Meta’s new Twitter rival app Threads gets tens of millions of sign-ups in its first day

This photo, taken in New York on Thursday, shows Meta's new app Threads. (AP Photo/Richard Drew)

Tens of millions of people have quickly signed up to Meta’s new app, Threads, as it aims to compete with Twitter — a sign that users are looking for an alternative to the social media platform that has undergone a series of unpopular changes since Elon Musk bought it.

Meta Platforms’ CEO Mark Zuckerberg said Thursday that 30 million people had registered for the app, including 10 million in the first seven hours of its launch Wednesday in the U.S. and over 100 other countries, including Britain, Australia, Canada and Japan.

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Threads is billed as a text-based version of Meta’s photo-sharing app Instagram that the company says provides “a new, separate space for real-time updates and public conversations.”

Instagram users can log in with their existing usernames and follow the same accounts on the new app, giving Threads users a ready-made audience and an edge over other Twitter challengers like Bluesky and Mastodon.

“I think I’ll just see — I’ll keep Twitter for a while and then if everyone moves over there (to Threads), then I’ll probably move,” said Javi de Andreas, a 24-year-old researcher in London.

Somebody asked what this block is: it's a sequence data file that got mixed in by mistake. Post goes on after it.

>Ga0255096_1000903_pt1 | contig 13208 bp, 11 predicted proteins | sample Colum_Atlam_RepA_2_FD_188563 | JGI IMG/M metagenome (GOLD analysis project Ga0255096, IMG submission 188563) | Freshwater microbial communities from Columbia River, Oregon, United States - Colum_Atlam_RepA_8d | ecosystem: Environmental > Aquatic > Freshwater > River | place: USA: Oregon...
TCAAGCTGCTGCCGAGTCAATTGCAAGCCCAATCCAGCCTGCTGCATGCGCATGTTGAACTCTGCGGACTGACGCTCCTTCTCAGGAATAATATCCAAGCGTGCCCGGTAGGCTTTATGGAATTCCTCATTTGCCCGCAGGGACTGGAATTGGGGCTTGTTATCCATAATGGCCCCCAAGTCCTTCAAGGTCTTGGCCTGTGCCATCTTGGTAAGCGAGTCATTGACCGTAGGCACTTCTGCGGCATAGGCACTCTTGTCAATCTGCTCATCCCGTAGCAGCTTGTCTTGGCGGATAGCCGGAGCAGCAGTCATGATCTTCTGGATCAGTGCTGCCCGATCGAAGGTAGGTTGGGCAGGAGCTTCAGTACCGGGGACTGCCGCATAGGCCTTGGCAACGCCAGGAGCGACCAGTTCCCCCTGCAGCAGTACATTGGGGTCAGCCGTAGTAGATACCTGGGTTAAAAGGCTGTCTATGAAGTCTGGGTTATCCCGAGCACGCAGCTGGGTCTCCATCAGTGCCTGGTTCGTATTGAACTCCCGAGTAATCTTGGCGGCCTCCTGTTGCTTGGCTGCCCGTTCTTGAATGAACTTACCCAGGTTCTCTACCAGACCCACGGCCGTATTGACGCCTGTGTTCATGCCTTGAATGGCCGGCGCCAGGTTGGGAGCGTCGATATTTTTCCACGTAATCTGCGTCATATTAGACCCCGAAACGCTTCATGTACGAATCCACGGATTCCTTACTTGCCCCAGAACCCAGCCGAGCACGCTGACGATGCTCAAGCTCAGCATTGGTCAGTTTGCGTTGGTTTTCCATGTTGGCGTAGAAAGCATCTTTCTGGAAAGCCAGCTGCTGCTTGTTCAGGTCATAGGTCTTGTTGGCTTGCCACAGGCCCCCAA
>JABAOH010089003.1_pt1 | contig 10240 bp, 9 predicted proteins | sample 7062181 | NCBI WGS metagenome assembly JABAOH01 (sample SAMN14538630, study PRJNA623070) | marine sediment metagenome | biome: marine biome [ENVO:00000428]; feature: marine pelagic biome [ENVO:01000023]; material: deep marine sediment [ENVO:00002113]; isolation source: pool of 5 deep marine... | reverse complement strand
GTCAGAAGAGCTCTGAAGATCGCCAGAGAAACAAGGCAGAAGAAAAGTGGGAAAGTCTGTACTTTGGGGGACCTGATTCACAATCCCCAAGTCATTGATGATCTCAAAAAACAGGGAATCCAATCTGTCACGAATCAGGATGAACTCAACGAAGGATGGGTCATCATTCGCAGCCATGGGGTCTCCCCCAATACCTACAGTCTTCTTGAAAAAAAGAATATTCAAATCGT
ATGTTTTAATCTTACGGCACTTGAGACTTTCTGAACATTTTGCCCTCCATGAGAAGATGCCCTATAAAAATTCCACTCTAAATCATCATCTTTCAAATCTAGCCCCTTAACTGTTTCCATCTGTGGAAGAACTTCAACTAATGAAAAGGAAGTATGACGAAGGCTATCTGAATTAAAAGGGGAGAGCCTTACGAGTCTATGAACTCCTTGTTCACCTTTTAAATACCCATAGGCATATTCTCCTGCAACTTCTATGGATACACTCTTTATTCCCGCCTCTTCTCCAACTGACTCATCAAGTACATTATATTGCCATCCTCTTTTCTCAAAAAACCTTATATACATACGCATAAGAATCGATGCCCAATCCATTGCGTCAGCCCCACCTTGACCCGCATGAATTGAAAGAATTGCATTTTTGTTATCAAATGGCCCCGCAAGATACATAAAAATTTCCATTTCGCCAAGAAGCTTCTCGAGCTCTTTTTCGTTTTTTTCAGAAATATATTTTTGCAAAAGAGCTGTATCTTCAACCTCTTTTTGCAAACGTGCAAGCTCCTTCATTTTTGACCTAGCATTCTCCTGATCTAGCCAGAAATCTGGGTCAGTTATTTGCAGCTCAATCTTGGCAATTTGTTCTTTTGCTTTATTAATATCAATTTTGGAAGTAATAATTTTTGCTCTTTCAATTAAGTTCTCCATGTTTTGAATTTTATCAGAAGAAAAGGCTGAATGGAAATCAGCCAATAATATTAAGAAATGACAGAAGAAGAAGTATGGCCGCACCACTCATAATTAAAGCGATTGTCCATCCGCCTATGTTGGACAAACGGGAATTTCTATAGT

He added that Instagram “feels like a bit more reliable just in terms of nothing really changes.”

There was plenty of excitement among Threads users about the opportunity to make a fresh start on a new social media app, giving Threads a “first day of school” vibe.

Early adopters included celebrities like chef Gordon Ramsay, pop star Shakira and actor Jack Black as well as Airbnb, Guinness World Records, Netflix, Vogue magazine and other media outlets.

There were also glitches, annoyance about the lack of a chronological feed and gripes about missing features — raising the question of whether the initial burst of interest would lead to sustained growth that could pose a meaningful challenge to Twitter.

“The euphoria around a new service and this initial explosion will probably settle down,” said Paolo Pescatore, a technology analyst at PP Foresight.

Teething problems for Threads include Zuckerberg’s posts — or Threads as they’re dubbed — not loading in several countries. But his replies to other users did appear.

Instagram CEO Adam Mosseri acknowledged the early issues.

“The real test is not if we can build up a lot of hype, but if you all find enough value in the app to keep using it over time,” Mosseri posted in a thread.

“And there are tons of basics that are missing: search, hashtags, a following feed” and direct messaging, he said. “We’re on it,” but “it’ll take time.”

Threads does have buttons to like, repost, reply to or quote a thread, and users see the number of likes and replies a post has received. Posts are limited to 500 characters, which is more than Twitter’s 280-character threshold for most users, and can include links, photos and videos up to five minutes long.

Some questioned whether it made sense to seek to combine Twitter and Instagram users, which are two distinct online groups.

Meta’s new offering also has raised data privacy concerns. The company has held off on rolling it out in the European Union, citing regulatory uncertainty.

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